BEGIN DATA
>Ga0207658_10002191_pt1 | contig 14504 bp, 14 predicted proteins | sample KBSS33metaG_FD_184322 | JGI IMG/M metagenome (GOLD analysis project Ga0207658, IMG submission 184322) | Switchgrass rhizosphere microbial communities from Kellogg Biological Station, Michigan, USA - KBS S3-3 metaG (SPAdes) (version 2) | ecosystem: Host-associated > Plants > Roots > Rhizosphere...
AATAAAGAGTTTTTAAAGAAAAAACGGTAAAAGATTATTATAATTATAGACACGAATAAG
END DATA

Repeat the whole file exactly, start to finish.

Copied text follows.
>Ga0207658_10002191_pt1 | contig 14504 bp, 14 predicted proteins | sample KBSS33metaG_FD_184322 | JGI IMG/M metagenome (GOLD analysis project Ga0207658, IMG submission 184322) | Switchgrass rhizosphere microbial communities from Kellogg Biological Station, Michigan, USA - KBS S3-3 metaG (SPAdes) (version 2) | ecosystem: Host-associated > Plants > Roots > Rhizosphere...
AATAAAGAGTTTTTAAAGAAAAAACGGTAAAAGATTATTATAATTATAGACACGAATAAG